At the Ballpark: Mariners Productions Keeps Players, Onsite Staff on Schedule With In-Venue Routine at T-Mobile Park
Traditional videoboard, audio elements help maintain timing and pace
Although Major League Baseball is continuing with a 60-game regular season, the pulse of what makes professional baseball exciting will remain at home. In the midst of the ongoing COVID-19 pandemic, 30 in-venue departments are forging ahead with operations inside empty stadiums. SVG’s At the Ballpark series will take you behind the control-room door and examine what it’s like to produce a fan-less venue experience in 2020.
“Let me just tell you. After working from home, it’s nice to walk into the ballpark and see the baseball field.”
It’s a lot like your first-ever visit to a professional stadium, and Ben Mertens, senior director, Mariners Productions, echoes a lot of his colleagues in Major League Baseball and their excitement at being back in action. Unfortunately, there’s a catch when it comes to live sports productions in the age of COVID-19.
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“It’s a different environment,” he explains. “There are signs and new control-room protocols where we have occupancy rates on how many people can be in the room and where they can sit. You also have to sanitize your hands before you come in, and you have to wear a mask when you’re in the facility unless you’re in an isolated room.”
A Layer of Safety: Stadium Protocols Cover Temperature Checks, Tiering System
Things may look different inside the facility, but the league has made sure to designate tier-specific zones that are accessible only by credentialed individuals. Players, coaches, on-field personnel, and other support staff — trainers, equipment managers — are in Tier 1, the core of this newly developed infrastructure. Tier 2 comprises individuals who come into contact with the aforementioned Tier 1. Mertens and his staff are assigned to Tier 3. In Tier 3, members of the Seattle Mariners’ in-venue team must do additional policing before reaching the control-room door. “Some of us have to take our temperature a couple of times to get two readings, you may have to fill out an application to find out if you have any COVID-19–related symptoms, and, if all that checks out, you’re granted access to come into the ballpark,” he says. “When you pull into the stadium, you almost go through the same process again. Once you get through all of that, you get to walk into the building.”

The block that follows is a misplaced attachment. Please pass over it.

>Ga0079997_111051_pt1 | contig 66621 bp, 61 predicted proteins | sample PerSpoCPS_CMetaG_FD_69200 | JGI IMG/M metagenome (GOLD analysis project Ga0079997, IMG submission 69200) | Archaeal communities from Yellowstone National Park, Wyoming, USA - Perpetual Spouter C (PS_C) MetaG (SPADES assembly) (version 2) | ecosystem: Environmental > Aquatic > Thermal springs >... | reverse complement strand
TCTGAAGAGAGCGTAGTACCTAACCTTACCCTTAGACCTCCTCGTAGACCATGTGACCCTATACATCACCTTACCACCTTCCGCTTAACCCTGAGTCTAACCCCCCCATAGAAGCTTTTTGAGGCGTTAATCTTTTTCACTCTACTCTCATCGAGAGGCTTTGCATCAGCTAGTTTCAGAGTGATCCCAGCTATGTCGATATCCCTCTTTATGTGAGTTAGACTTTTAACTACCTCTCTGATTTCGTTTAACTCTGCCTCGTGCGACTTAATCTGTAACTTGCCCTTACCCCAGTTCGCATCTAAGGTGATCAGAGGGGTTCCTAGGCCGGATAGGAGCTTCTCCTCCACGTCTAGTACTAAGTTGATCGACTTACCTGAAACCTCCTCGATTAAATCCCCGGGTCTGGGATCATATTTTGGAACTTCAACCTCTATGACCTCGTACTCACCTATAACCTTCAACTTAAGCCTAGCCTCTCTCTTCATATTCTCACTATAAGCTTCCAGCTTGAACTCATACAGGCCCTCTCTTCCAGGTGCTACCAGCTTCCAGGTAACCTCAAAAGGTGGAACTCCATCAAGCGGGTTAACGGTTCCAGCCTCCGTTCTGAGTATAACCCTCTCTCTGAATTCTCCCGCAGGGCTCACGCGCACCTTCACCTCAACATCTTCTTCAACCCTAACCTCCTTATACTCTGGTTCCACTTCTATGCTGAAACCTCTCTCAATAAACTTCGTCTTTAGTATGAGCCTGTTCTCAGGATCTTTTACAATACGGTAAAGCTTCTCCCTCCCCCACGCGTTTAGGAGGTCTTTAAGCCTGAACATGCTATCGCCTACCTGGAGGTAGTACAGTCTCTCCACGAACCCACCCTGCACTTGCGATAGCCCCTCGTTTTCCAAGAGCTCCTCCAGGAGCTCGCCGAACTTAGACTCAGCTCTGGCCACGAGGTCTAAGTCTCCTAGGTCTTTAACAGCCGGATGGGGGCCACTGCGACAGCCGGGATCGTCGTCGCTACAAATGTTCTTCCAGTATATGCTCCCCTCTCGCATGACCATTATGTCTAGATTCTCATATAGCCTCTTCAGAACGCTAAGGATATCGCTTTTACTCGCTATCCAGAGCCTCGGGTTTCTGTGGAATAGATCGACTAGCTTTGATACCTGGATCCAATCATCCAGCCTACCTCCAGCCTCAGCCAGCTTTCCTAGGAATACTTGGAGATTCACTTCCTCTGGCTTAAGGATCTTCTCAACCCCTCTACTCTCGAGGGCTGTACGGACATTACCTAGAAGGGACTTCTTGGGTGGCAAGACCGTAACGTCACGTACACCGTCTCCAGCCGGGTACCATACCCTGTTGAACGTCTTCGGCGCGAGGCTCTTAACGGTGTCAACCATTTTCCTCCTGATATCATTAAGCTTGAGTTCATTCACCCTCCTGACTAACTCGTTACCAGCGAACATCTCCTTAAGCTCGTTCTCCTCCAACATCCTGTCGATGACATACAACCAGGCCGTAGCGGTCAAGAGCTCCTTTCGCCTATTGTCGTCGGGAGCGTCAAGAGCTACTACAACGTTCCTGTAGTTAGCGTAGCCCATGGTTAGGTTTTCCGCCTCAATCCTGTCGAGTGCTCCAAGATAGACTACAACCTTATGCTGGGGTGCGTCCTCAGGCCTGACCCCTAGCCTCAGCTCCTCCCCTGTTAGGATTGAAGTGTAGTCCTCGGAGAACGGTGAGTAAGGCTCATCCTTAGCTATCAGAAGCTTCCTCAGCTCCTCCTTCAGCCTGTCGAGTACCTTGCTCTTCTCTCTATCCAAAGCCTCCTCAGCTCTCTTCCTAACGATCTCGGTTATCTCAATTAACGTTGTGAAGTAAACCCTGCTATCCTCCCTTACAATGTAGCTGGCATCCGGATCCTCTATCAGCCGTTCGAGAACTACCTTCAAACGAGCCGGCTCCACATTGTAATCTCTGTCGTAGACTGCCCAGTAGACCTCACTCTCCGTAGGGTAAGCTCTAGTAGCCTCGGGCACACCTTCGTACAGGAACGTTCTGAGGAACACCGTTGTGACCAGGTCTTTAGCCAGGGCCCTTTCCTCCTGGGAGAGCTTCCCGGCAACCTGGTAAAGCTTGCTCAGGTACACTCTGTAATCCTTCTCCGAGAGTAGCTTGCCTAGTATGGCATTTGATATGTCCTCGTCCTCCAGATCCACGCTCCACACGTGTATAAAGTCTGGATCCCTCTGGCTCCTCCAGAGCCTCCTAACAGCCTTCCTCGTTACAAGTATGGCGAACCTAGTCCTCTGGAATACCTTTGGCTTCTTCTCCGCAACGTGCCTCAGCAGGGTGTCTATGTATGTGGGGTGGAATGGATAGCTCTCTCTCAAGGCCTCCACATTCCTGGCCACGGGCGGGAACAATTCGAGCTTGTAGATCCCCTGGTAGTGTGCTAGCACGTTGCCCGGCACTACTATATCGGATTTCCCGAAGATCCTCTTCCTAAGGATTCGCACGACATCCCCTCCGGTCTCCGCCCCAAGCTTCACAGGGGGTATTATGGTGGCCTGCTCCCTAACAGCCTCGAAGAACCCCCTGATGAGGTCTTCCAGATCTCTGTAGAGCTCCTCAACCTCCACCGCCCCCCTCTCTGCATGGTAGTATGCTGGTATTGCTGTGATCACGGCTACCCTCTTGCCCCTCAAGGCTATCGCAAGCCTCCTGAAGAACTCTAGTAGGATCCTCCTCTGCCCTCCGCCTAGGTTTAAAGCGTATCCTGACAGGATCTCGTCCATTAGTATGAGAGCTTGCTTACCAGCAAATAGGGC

In addition to a limited number of people in the control room, the space has gained non-technological features to curb the spread of the virus, including plexiglass dividers and the mandatory wearing of masks and other personal protective equipment.
With occupancy capped, the team is moving toward a more spread out approach in which many rooms are shared between departments.
“We’ve had to take positions that were typically in the control room, like our producer and our PA announcer, and move them into another part of the building to maintain social distancing,” Mertens explains. “There are also restrictions on when you can come into the ballpark and how long you can be here, but, once you get into your seat, it’s kind of back to normal procedures to getting ready for game day.”
Creatures of Habit: Videoboard, Audio Elements Maintain Pace of Proceedings
The game of baseball is built on superstitions and is played by individuals who love a daily routine. Without fans in the stands, it could be difficult to keep track of time and understand where a player or staffer is on their respective to-do lists prior to first pitch. Therefore, the in-venue team has assumed the role of unofficial timekeeper and uses regular visual and auditory cues to indicate the specific stages of a pregame.
“Fans are always the number-one priority during a game at T-Mobile Park,” says Mertens, “but we also have other audiences that consume what we do. We’re using simple things like the national anthem or the starting lineups because they’re consistent in the show. The players use that as cues for themselves to say, ‘Hey, this is where I should be in my game prep.’ We’re providing that consistency that they’re used to.”